What if I am divorced but not for “acceptable reasons?” Do I need to remain unmarried?
If your former spouse is married, I believe it is acceptable to marry again. However, if they are not remarried, your focus should be to restore the full measure of the covenant relationship that you took an oath to uphold. Again, you are still married to that person in the eyes of God:
… from the beginning of creation, ‘God made them male and female.’ 7 ‘Therefore a man shall leave his father and mother and hold fast to his wife, 8 and the two shall become one flesh.’ So they are no longer two but one flesh. 9 What therefore God has joined together, let not man separate.” Mark 10:6-9
Again, if your “former” spouse is unmarried (yet you are divorced in the eyes of the law), you are still married to that person according to God and should pursue reconciliation. You have no Biblical basis to get remarried since your spouse is still living and unmarried. Therefore, repent of your actions and pursue reconciliation in obedience to the Lordship of Jesus Christ.
What should a person do who is married to an unbeliever who refuses to be faithful to the marriage covenant? Should they stay for the sake of the Gospel or are they free to remarry?
No. You are free to remarry unless you feel convicted by God to stay in the marriage in an effort to save it. The unfaithful spouse has broken the marriage covenant and you can (but not “must”) divorce him or her on this basis. We should note that this outcome is not God’s best, it is only a concession given due to the determined unfaithful actions of the spouse.
Jesus grants a person a basis of divorce due to marital infidelity:
… I say to you that everyone who divorces his wife, except on the ground of sexual immorality, makes her commit adultery, and whoever marries a divorced woman commits adultery. Matthew 5:31-32
Paul’s words are instructive in regard to our ultimate desire for peace if a spouse (who refuses to stay faithful or simply desires to divorce) their, now Christian, spouse:
… if the unbelieving partner separates, let it be so. In such cases the brother or sister is not enslaved. God has called you to peace. I Cor. 7:15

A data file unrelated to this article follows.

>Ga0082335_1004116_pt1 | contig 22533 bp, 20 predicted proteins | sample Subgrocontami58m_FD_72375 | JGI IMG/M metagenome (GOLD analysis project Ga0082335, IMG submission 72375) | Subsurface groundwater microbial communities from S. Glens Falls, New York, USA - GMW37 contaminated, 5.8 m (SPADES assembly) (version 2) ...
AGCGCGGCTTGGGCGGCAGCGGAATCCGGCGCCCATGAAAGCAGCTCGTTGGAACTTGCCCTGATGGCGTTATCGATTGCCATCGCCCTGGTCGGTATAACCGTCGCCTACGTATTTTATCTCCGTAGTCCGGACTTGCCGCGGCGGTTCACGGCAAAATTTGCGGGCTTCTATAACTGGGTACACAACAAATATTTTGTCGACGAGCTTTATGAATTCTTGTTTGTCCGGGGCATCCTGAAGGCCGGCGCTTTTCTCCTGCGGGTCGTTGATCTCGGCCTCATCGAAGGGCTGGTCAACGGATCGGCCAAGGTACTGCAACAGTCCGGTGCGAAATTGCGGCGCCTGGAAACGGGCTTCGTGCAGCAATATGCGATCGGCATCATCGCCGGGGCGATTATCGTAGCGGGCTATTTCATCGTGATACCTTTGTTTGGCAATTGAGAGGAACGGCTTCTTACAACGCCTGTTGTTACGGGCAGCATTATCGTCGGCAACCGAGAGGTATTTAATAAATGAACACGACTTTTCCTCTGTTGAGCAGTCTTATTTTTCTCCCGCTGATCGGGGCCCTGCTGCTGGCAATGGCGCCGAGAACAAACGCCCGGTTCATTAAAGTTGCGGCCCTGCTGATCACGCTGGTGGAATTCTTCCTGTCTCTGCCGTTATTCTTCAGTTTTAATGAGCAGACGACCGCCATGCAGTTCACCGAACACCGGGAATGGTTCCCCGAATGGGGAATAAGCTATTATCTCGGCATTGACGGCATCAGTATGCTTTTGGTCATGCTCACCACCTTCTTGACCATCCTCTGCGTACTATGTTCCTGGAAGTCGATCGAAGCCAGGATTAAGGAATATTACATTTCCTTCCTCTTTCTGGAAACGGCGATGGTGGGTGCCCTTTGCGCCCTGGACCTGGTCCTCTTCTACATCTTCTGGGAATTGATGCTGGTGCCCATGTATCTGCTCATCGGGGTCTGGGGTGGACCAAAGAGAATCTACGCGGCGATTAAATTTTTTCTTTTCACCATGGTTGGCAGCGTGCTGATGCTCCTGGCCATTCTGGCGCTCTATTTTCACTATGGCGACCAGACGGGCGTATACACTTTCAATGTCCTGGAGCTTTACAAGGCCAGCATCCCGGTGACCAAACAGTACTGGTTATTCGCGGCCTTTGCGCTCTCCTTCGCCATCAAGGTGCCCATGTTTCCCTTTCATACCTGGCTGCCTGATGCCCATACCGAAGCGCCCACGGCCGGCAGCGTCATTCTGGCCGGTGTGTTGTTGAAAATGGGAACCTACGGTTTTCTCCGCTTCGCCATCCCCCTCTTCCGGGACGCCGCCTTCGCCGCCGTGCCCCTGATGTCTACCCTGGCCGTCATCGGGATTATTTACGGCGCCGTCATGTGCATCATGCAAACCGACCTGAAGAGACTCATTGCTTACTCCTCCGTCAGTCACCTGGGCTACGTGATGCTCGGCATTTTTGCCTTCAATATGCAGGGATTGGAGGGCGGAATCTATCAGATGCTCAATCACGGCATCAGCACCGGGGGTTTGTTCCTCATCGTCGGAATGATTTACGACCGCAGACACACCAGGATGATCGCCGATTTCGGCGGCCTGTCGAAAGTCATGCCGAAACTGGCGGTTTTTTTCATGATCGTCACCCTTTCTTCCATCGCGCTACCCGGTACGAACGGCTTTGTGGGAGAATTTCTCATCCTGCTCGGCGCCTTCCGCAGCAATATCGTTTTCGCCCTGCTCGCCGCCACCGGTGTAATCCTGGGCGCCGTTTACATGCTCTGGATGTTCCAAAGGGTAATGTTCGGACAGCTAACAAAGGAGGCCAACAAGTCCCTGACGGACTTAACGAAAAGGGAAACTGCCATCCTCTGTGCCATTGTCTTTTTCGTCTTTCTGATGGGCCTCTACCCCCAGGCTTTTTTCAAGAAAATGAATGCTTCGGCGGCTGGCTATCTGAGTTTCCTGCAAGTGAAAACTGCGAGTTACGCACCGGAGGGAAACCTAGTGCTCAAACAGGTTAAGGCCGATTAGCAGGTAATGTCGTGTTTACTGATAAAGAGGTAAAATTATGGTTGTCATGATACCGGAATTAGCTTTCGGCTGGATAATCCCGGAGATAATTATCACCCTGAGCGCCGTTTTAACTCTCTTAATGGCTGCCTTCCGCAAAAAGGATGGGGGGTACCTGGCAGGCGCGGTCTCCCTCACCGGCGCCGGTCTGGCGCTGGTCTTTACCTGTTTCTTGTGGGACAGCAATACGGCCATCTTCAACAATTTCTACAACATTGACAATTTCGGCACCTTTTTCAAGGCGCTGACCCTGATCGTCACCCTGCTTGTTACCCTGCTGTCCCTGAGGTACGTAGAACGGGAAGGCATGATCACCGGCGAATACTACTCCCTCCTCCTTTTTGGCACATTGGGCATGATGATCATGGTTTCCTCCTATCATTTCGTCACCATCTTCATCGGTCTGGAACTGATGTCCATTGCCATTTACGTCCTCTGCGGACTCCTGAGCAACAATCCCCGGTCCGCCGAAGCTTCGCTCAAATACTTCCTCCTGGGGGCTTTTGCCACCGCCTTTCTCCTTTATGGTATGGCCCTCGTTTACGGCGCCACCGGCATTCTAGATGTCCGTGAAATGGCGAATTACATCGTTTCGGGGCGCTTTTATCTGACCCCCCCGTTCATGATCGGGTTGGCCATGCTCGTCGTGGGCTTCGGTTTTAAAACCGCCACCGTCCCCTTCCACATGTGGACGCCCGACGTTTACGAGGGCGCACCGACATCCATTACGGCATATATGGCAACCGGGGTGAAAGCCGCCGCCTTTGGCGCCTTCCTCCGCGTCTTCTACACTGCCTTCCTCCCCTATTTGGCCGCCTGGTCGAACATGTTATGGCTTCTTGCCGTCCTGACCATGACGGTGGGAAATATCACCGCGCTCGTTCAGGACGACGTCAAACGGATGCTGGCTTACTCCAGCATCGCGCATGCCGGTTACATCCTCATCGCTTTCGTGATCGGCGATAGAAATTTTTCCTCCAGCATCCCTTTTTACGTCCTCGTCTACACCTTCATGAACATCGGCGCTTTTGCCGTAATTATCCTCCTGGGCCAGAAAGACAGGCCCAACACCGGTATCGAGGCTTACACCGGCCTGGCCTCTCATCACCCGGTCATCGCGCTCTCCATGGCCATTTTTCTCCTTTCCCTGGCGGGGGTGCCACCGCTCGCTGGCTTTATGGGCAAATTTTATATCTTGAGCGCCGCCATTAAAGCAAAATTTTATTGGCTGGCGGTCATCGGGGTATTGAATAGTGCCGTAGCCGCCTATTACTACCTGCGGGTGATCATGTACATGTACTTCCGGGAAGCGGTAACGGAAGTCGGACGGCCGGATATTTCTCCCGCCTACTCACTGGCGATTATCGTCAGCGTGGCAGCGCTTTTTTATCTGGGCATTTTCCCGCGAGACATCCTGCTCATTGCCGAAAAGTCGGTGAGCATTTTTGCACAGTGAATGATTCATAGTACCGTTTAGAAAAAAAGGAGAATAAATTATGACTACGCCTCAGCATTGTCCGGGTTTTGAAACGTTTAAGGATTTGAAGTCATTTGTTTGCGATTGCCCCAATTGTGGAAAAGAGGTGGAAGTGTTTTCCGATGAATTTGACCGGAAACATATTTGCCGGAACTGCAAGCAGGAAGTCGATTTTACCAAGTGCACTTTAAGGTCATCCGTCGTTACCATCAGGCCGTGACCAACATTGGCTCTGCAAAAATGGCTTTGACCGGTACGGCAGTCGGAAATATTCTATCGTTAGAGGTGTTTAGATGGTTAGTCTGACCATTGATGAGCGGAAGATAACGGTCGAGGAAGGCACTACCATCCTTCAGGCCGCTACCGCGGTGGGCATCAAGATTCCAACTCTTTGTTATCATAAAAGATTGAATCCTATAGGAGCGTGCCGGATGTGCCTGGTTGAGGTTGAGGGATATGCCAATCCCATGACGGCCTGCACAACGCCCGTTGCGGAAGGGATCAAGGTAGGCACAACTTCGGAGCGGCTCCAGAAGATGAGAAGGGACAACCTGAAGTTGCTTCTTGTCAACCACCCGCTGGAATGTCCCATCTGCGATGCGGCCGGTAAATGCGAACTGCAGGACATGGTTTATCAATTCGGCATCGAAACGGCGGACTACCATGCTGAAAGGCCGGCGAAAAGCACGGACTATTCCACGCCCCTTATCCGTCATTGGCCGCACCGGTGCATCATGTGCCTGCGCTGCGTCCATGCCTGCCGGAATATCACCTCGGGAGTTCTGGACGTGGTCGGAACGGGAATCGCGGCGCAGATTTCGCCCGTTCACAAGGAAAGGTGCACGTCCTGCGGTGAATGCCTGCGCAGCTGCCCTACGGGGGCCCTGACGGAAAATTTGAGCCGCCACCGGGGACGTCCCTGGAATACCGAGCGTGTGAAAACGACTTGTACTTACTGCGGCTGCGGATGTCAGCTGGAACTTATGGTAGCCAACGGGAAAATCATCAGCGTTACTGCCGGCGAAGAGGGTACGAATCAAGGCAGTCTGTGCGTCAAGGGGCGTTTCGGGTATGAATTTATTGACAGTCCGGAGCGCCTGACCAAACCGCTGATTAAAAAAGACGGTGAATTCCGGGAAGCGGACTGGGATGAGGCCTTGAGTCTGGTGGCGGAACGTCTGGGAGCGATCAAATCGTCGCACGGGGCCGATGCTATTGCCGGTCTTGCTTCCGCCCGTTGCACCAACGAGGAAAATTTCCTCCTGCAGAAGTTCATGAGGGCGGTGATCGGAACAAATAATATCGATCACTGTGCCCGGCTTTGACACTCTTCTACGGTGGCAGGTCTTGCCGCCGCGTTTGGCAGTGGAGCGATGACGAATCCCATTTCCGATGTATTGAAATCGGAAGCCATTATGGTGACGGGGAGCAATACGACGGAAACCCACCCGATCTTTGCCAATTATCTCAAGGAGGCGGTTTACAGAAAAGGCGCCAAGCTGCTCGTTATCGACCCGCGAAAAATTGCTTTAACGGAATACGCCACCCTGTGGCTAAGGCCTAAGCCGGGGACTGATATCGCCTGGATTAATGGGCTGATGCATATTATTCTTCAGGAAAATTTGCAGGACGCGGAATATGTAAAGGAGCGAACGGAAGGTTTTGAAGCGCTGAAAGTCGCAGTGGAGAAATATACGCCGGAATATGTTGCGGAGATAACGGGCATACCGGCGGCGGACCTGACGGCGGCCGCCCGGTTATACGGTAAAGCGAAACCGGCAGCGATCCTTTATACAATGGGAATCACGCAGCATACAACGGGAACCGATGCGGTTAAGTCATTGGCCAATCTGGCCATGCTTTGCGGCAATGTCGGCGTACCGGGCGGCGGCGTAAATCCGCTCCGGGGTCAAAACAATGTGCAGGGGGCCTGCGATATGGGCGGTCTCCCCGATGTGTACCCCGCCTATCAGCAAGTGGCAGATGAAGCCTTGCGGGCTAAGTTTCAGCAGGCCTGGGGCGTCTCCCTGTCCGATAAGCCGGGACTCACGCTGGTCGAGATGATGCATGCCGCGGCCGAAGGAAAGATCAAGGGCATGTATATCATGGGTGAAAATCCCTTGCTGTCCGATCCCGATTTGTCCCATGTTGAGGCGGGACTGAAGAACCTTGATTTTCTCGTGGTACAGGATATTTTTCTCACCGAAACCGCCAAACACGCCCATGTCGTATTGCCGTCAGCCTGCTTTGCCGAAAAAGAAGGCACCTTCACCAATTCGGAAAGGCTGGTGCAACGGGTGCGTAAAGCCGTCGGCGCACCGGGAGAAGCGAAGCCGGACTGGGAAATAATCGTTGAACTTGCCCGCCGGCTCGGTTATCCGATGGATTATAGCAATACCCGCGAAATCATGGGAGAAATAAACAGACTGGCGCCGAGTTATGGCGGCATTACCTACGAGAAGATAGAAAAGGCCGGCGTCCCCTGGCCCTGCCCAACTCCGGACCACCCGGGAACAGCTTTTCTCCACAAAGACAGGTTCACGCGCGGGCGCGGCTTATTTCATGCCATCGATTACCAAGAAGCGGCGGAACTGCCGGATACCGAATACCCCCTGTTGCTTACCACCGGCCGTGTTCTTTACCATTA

How long should a person (who divorced due to the unfaithfulness of their spouse) remain unmarried in the hopes that there spouse would repent and seek to reconcile?
As long as they believe that is what God wants for them. If you choose to begin dating, it should go without saying that the new person in your life should be a growing follower of Jesus Christ. It would also be wise to seek the counsel of the pastors of the church as well as godly friends. All relationships should be centered on the Lordship of Jesus Christ in an effort to spread the fame of God through the pattern of making disciples that our Lord gave us. During times of emotional upheaval, that goal can be difficult to discern or fully apprehend. Therefore, having other wade into one’s life for the express purpose of helping develop Biblical and thoughtful patterns in “dating” again would be wise.
If a spouse has been unfaithful due to lust via the internet or other media does that qualify within the boundary of the “exception clause” of Matthew 5:31-32, Matthew 19:9?
No. The actions of the sinning spouse are sinful and wrong, but they do not serve as the basis for divorce at this level. Let’s quickly examine why this is so. Jesus said:
“You have heard that it was said, ‘You shall not commit adultery.’ 28 But I say to you that everyone who looks at a woman with lustful intent has already committed adultery (GK. “moicheuo”) with her in his heart. Matthew 5:27-28
I do not believe lust via the internet qualifies given the clarification the Apostle Paul gives to this type of unfaithfulness in I Corinthians 6:15:
Do you not know that your bodies are members of Christ? Shall I then take the members of Christ and make them members of a prostitute? Never! 16 Or do you not know that he who is joined to a prostitute becomes one body with her? For, as it is written, “The two will become one flesh.” 17 But he who is joined to the Lord becomes one spirit with him. 18 Flee from sexual immorality. Every other sin a person commits is outside the body, but the sexually immoral person sins against his own body. 19 Or do you not know that your body is a temple of the Holy Spirit within you, whom you have from God? You are not your own, 20 for you were bought with a price. So glorify God in your body.
The clear expression of unfaithfulness to one’s vows of purity in marriage seem to directly relate to another person and the physical violation that adultery brings. I am not saying it is not sinful and needing to be dealt with, I am saying that this sinful action does not qualify as the basis for a Biblical divorce. As in all failings, the couple should pursue reconciliation via the help of spiritual leadership (Gal. 6:1-2) and the help of the church as necessary (Matthew 18:15-22).
Can a Christian, who was divorced for the wrong reasons, remarry if that divorce occurred prior to them becoming a Christian or is he or she in a continual state of adultery and therefore prohibited to marry?
The Apostle Paul tells us:
For the love of Christ controls us, because we have concluded this: that one has died for all, therefore all have died; 15 and he died for all, that those who live might no longer live for themselves but for him who for their sake died and was raised. 16 From now on, therefore, we regard no one according to the flesh. Even though we once regarded Christ according to the flesh, we regard him thus no longer. 17 Therefore, if anyone is in Christ, he is a new creation. The old has passed away; behold, the new has come. 2 Cor. 5: 14
The sins of the past are covered through the payment of Jesus, accepted by God, on the cross for your sins. Rejoice in that truth and “go and sin no more.”